The problems at the Co-op bank, especially the inability or failure to collect debts, did not suddenly appear during and after the economic crisis, the inquiry into its collapse said on Wednesday, blaming successive governments for lacking the will to tackle the problems, which eventually rendered the lender unsustainable and needing a bailout in 2013.
Bad corporate governance, political meddling, weak supervision and lack of will to tackle the problems were all highlighted by the damning report, which the investigators had dubbed a “death inquest”.
“No government was able to make the courageous decision of taking radical measures to permanently tackle the chronic problems at the Co-op,” the report said, referring to the period before 2013. “We will use an everyday phrase to describe the situation. The Co-op was left on autopilot.”
The inquiry identified the biggest problem in the period before 2013 to be the bad management of the Co-op’s loan portfolio – “Their weakness to collect the borrowers’ debts in time.”
The problem, according to the report, was already evident in the years after independence in 1960, but nothing was done.
It was highlighted in a report in 1981 whose recommendations were largely ignored, allowing the problem to fester.
“Undoubtedly, the Co-op came to the brink of collapse in 2013, needing to be bailed out by the state, due to the borrowers’ failure to repay their loans that led to increased capital needs,” the report said.
The panel rejected the “excuse” that the non-performing exposures (NPEs) were a result of the global economic crisis towards the end of the last decade and into the current one.
It conceded that it did have an impact on the borrowers’ ability to repay their debts but “it was not the cause of the problem”.
“That pre-existed for many decades. In fact, many of the NPEs were classified as such long before the crisis,” it said.
The report said in many cases borrowers took advantage of the situation to justify their inability and unwillingness to be consistent with their dues.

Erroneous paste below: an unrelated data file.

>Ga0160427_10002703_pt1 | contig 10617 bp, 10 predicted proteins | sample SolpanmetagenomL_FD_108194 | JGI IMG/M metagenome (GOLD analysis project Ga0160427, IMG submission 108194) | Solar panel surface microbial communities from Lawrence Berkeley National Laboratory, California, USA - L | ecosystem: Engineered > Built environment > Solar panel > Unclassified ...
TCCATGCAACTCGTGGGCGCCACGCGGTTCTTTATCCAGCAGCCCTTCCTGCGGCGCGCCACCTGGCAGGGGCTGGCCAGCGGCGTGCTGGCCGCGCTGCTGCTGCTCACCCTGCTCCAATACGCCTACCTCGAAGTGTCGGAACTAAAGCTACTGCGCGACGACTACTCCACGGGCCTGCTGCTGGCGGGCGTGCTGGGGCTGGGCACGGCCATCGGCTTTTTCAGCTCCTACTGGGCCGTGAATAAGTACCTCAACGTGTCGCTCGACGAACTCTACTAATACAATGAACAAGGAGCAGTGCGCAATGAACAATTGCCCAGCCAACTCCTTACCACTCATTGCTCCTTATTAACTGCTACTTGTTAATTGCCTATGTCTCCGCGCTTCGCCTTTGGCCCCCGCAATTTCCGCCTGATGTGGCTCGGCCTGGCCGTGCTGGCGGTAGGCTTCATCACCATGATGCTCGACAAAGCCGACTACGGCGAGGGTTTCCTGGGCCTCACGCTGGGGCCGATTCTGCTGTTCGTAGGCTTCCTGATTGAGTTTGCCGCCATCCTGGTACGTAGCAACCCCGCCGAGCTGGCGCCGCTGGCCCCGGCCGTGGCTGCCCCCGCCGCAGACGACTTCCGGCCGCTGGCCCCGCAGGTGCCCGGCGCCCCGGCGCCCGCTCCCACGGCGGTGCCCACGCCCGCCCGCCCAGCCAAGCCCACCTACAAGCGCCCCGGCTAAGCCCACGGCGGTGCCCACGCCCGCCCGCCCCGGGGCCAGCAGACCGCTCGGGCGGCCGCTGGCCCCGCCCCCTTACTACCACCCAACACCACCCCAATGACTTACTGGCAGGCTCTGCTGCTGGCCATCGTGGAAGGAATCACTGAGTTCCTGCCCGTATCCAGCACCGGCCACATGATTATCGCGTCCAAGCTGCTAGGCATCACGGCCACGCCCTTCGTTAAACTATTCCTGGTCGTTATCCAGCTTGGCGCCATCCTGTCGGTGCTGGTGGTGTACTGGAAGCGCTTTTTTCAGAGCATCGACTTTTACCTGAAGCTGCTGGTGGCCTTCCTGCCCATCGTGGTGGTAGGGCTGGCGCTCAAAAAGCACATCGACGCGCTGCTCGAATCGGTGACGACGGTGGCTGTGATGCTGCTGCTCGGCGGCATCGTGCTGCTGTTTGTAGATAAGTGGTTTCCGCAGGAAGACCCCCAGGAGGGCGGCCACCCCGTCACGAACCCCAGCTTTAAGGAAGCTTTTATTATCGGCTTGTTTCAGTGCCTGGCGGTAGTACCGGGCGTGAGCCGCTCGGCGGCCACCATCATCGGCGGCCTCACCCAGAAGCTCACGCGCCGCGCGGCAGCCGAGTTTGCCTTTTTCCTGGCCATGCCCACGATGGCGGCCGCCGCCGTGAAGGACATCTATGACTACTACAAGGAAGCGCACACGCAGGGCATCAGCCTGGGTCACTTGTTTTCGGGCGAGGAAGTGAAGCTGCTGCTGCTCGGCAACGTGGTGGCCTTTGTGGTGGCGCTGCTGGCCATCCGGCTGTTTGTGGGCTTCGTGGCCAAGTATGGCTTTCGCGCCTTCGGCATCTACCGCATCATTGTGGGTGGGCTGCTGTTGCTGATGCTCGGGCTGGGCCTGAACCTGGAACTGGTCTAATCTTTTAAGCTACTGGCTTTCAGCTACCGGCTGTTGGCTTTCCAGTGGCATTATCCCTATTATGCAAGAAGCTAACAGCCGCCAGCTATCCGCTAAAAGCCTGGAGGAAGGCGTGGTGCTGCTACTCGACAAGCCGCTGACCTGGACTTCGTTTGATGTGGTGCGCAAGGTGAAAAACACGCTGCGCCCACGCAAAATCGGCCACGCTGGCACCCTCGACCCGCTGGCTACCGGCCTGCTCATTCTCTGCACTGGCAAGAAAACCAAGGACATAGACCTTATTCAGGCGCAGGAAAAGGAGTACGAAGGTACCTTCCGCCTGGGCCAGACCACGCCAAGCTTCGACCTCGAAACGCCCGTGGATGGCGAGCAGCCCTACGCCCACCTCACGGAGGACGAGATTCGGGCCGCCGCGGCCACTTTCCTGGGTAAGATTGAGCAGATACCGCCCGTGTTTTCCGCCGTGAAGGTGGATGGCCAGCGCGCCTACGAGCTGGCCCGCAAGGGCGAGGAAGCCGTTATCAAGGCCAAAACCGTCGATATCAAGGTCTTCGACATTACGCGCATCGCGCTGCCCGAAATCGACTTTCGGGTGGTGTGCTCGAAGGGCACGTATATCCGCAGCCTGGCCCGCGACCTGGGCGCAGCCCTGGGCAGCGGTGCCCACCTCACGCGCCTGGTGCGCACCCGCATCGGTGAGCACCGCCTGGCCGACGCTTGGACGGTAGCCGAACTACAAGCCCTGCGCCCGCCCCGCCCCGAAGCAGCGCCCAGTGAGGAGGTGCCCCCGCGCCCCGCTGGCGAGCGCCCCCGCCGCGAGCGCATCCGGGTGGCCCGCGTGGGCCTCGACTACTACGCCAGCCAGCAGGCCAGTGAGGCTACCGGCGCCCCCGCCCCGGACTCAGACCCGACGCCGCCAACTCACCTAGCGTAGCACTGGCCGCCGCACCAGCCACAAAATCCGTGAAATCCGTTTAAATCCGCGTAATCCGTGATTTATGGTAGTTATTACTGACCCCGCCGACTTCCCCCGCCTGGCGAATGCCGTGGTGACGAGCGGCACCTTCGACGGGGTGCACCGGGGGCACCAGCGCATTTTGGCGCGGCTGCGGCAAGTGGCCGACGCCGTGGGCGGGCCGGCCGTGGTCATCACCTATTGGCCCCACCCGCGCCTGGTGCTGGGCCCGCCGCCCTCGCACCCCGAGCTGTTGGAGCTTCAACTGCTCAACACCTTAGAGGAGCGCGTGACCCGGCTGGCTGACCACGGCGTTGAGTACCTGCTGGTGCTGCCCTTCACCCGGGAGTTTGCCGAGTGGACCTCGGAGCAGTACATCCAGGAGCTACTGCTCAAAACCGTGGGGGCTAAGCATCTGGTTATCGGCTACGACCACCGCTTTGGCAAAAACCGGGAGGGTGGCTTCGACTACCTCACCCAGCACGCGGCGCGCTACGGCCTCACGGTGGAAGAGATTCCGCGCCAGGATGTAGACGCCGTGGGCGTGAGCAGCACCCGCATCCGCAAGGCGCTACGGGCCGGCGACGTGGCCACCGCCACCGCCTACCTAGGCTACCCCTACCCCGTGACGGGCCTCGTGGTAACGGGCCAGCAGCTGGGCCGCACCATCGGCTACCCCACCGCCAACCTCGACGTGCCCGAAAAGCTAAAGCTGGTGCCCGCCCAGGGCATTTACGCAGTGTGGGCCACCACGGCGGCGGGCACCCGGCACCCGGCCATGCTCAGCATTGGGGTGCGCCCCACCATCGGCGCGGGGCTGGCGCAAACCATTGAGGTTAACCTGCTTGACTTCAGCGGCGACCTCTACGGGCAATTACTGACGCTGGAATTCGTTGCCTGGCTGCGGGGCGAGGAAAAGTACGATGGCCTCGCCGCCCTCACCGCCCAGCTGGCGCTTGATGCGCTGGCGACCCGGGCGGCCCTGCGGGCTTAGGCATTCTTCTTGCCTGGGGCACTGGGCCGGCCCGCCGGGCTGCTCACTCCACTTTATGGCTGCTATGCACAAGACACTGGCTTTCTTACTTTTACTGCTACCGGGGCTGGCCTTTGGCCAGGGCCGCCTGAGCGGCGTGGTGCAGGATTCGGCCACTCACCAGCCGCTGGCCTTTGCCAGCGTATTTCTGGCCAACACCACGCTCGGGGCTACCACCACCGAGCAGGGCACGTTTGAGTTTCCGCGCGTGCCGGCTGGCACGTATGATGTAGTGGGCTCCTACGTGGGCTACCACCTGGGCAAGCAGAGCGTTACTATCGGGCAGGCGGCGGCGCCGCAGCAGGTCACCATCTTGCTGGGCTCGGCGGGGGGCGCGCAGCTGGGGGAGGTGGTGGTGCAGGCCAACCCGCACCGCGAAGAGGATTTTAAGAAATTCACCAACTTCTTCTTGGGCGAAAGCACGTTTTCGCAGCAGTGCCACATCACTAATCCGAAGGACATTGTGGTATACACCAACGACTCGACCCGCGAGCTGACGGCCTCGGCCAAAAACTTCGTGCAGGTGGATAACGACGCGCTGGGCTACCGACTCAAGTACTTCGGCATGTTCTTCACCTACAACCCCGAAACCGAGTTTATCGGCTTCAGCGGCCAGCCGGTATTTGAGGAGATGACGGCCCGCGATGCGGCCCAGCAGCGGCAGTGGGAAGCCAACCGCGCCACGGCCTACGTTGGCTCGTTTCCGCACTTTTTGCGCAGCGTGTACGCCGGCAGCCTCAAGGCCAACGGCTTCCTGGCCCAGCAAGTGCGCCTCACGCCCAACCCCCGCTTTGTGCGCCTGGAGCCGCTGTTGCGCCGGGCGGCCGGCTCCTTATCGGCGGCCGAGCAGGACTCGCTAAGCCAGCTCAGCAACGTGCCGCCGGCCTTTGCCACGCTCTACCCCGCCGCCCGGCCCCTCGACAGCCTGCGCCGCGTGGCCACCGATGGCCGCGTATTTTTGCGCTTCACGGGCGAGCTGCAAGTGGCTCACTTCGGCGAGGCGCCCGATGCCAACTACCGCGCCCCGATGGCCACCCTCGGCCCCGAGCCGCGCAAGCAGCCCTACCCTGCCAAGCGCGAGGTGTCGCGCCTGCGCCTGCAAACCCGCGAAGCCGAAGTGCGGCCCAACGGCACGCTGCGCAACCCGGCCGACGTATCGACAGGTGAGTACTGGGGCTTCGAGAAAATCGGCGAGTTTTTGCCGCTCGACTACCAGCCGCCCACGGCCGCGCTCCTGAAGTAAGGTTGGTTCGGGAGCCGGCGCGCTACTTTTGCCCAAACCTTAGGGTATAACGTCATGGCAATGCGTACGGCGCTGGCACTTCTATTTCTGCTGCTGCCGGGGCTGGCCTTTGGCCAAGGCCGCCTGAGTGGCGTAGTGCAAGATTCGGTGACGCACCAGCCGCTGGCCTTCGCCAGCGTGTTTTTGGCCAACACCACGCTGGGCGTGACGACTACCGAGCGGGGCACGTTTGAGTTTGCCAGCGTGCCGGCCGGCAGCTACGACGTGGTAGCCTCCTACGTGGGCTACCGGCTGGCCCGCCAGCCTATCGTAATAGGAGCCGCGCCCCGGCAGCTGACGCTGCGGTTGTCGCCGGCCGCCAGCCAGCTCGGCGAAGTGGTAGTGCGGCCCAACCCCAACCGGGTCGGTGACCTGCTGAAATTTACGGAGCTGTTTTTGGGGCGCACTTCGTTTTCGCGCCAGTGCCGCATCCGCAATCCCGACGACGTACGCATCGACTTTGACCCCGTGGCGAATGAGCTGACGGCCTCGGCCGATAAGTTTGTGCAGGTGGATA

The 1981 report found that many of the problems were due to the excessive powers held by the governor and commissioner of co-op companies.
At the time, five officials were prosecuted and convicted.
Based on the report, powers were taken away from the commissioner and granted to the individual co-ops, which allowed significant independence and wide-ranging decision-making.
That in turn allowed for the selection of unsuitable people to administer the co-ops. Loans were granted on the wrong criteria – collateral instead of ability of repayment; they were given to people who clearly not repay them such as elderly individuals and companies with poor financial resources – and without permission. Loans were also granted in the form of current accounts with unlimited funds and no repayment timeframes.
The lack of ability to effectively manage risk, bad governance and independence, prompted irregularities and embezzlement with especially damaging effects.
According to the report, the state of affairs was conducive for political parties to meddle in co-ops.
“The manner of selecting the members of the co-op commissions and by extension, the secretary (head), reflected, to a large extent, the power of the parties in the local society. Little or no attention was paid to the ability of those elected and their qualifications to handle financial issues,” the report said.
This not only resulted in bad banking practices but also favoured wrongdoing.
“However, what was worse was the cover-up. Everything happened in a closed party circle.”
During the period in question, parliament was kept abreast of the goings on in the co-op sector through the annual reports prepared by the supervisors.
“We have not found any discussion in the parliament’s minutes about the sorry state of affairs in the co-op sector. It omitted to do its constitutional duty of controlling the executive.”
In its overall findings regarding political meddling, the committee said the criteria parties used in their decisions were not the best interests of the co-operative movement but their own domination and “serving their own party interest”.
It stressed it was not claiming parties were to blame for the state of affairs in the co-op sector but it greatly contributed.
“Irrational lending to party affiliates, covering up wrongdoings by officials who had party support and the subsequent impunity are just some of the characteristic examples of such behaviours,” the party said.
Parallels with a House of Lords decision
In its report on political meddling in the co-ops, the Co-op inquiry said:
“We would describe it as political corruption as defined by a House of Lords decision (in the Magill v. Porter case 2001). This is a case about political corruption. The corruption was not money corruption. No one took a bribe. No one sought or received money for political favours. But there are other forms of corruption, often less easily detectable and therefore more insidious. Gerrymandering, the manipulation of constituency boundaries for party political advantage, is a clear form of political corruption. So, too, would be any misuse of municipal powers, intended for use in the general public interest but used instead for party political advantage. Who can doubt that the selective use of municipal powers in order to obtain party political advantage represents political corruption? Political corruption, if unchecked, engenders cynicism about elections, about politicians and their motives and damages the reputation of democratic government.”